Third, we literally exist and are everywhere. It is remarkably disingenuous to present entire worlds that have little to no brown and queer people, or women. Specific communities and stories? Sure, of course. But worlds? Especially when talking about surviving perilous circumstances. It is laughable to think that brown and queer people would disappear if things got hard.
I guess there is also a fourth reason -- why not? Why not be inclusive when given the option?
With the exception of interiors and close ups, almost every panel in this issue includes foliage, either lush and alive or in piles of dead leaves. Human settlements are separated by forests. Plants grow up the sides of buildings and on the zombies’ bodies. But this doesn’t have a threatening effect, the book doesn’t feel crowded by nature. Tell me about about how you constructed these places and scenes, and what you wanted to achieve with them.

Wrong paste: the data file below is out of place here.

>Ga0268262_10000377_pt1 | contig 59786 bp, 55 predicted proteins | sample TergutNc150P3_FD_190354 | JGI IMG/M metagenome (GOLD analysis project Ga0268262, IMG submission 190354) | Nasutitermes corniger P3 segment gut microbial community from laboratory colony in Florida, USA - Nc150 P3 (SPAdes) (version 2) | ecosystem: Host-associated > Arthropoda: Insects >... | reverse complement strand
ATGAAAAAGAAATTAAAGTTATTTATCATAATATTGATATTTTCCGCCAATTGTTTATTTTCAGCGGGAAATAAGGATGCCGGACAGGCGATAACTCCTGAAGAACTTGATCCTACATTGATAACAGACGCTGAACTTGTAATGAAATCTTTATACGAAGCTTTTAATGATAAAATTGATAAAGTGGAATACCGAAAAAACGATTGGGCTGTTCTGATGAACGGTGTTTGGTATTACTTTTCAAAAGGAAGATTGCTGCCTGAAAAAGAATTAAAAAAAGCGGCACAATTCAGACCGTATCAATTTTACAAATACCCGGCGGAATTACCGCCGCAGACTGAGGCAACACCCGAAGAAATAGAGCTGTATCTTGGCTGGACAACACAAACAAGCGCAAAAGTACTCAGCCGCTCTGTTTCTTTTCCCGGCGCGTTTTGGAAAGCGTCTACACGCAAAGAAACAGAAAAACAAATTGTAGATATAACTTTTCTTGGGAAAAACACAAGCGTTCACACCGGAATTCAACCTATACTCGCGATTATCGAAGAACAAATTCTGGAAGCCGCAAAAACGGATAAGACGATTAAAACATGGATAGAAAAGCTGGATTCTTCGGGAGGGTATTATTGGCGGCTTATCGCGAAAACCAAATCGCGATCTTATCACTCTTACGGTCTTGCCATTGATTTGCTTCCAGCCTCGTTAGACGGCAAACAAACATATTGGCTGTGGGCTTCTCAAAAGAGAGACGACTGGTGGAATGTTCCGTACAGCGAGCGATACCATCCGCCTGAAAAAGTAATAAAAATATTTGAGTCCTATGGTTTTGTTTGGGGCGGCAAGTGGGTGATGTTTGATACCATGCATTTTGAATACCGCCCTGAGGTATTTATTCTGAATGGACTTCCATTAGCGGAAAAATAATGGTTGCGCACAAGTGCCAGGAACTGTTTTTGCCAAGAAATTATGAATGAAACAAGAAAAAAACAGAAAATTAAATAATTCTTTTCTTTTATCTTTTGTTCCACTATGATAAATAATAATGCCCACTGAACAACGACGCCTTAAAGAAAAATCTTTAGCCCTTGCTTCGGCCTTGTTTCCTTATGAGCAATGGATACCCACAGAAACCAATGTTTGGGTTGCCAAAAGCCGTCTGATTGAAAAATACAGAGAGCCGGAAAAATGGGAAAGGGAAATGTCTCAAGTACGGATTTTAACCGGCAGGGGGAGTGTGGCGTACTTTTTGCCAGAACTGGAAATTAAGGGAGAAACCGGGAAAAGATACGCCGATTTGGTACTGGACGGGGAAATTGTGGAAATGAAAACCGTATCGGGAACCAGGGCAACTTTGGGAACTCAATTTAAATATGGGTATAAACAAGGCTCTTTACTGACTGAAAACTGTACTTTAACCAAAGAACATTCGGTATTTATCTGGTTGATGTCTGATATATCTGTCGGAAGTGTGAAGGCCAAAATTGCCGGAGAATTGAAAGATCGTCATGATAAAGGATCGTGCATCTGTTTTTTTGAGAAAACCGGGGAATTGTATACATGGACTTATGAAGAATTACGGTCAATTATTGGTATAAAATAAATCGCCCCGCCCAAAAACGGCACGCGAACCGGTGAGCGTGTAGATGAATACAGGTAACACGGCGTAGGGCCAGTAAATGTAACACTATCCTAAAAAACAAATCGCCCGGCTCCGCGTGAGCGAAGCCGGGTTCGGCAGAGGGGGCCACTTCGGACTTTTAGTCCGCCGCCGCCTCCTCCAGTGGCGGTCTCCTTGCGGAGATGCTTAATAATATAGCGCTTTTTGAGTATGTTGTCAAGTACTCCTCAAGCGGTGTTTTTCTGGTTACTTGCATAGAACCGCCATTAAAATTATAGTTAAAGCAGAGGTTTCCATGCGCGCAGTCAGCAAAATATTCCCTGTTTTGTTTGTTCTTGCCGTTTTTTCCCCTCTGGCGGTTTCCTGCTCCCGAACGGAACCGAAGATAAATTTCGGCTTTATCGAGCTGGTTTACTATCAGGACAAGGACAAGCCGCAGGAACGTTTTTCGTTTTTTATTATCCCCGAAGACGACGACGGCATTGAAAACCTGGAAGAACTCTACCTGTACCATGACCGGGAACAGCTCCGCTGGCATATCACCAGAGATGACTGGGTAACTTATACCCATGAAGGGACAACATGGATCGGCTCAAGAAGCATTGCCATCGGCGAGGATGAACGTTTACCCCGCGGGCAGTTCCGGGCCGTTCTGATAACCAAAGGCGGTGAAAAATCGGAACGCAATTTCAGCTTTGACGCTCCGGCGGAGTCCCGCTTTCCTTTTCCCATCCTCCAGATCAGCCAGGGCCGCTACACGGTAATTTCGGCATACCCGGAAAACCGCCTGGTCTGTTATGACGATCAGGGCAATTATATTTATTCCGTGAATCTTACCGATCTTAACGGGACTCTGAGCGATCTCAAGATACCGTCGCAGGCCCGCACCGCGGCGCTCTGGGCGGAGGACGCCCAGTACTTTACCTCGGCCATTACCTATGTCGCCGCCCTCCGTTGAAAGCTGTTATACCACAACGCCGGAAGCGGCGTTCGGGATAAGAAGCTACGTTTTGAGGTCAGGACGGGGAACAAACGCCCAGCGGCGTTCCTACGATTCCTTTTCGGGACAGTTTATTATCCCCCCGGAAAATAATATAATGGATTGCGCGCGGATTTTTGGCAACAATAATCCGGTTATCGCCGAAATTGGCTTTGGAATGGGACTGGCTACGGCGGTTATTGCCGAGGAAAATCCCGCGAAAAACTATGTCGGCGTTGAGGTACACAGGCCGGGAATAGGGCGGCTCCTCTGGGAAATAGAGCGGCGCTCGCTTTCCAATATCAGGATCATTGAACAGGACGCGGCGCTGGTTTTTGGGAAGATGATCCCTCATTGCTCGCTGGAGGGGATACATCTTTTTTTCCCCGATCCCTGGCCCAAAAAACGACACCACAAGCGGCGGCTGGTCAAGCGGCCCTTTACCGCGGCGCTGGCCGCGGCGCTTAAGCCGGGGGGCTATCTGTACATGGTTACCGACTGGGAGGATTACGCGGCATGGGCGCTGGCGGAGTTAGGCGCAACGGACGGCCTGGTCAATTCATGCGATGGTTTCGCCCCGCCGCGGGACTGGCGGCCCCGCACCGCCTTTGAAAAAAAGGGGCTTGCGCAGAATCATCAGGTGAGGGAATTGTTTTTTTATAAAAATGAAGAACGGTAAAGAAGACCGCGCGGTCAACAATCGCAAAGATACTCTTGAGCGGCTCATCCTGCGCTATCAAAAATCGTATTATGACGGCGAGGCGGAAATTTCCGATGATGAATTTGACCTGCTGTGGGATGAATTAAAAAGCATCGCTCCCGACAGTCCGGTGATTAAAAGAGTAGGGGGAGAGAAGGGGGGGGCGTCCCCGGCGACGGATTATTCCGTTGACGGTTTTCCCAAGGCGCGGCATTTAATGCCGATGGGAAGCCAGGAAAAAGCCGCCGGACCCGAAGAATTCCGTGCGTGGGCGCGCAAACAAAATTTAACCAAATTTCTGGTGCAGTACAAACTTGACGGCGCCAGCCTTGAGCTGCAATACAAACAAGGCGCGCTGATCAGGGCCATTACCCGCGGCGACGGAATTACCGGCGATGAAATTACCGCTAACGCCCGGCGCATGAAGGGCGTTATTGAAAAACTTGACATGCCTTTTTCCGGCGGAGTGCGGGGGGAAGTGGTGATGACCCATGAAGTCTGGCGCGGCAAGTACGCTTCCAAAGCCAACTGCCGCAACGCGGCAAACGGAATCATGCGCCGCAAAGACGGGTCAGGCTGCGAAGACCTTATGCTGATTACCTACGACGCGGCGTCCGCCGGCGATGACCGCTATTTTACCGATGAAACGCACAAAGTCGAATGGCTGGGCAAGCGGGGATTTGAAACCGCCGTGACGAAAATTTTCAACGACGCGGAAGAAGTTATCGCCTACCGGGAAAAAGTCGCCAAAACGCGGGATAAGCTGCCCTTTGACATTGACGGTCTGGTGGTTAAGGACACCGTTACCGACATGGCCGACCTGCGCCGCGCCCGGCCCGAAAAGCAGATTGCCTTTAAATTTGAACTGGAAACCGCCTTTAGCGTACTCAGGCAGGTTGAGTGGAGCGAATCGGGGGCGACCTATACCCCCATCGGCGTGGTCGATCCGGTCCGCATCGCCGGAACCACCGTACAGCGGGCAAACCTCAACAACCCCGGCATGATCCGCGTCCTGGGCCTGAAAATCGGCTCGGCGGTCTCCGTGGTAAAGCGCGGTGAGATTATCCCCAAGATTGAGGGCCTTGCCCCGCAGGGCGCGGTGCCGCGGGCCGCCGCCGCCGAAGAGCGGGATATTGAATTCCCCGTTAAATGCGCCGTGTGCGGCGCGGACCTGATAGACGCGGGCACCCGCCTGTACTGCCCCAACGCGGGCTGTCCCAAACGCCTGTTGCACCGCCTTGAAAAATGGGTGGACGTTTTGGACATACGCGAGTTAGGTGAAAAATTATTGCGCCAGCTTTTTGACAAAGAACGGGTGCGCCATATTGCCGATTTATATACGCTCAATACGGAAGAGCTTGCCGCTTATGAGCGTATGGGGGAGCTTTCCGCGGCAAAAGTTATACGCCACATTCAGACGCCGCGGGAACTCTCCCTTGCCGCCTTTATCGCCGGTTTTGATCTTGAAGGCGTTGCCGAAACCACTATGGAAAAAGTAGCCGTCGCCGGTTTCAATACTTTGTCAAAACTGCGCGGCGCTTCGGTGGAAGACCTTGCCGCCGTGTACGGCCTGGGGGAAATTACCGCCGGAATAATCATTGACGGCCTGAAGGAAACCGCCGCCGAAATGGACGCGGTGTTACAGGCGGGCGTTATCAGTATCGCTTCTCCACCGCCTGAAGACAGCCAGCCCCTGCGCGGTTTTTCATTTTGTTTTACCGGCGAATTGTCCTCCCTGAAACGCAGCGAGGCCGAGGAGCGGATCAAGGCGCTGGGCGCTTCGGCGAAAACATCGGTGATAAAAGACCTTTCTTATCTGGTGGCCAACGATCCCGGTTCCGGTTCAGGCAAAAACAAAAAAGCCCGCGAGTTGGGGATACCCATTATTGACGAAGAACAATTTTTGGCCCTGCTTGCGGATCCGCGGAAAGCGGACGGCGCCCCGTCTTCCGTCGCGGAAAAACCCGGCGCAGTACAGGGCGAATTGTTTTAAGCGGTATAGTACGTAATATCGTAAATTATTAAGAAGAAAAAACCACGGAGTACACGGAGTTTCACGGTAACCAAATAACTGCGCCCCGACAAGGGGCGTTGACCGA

Pearson: I love nature, I tried to take as many opportunities as I could to draw a world that’s overgrown and taken back by nature. In The Wilds, a lot of the story revolves around the apocalyptic setting, and the zombies/abominations, looking the way they are, really needed to feel at home in the world. Putting a lot of details like wildlife, overgrown and abandoned buildings I felt helped get an idea of what the world used to be, and what it is now.
There’s a softness to the color art in The Wilds. As with that omnipresent foliage, light and shadow aren’t being used to convey threat. Instead, we’re treated to bright sunrises, golden afternoons, gray-green nights, and few dark corners. It’s more melancholy than menacing. Why did you choose this palette? Was this a long process of color tests, or did The Wilds just demand this look?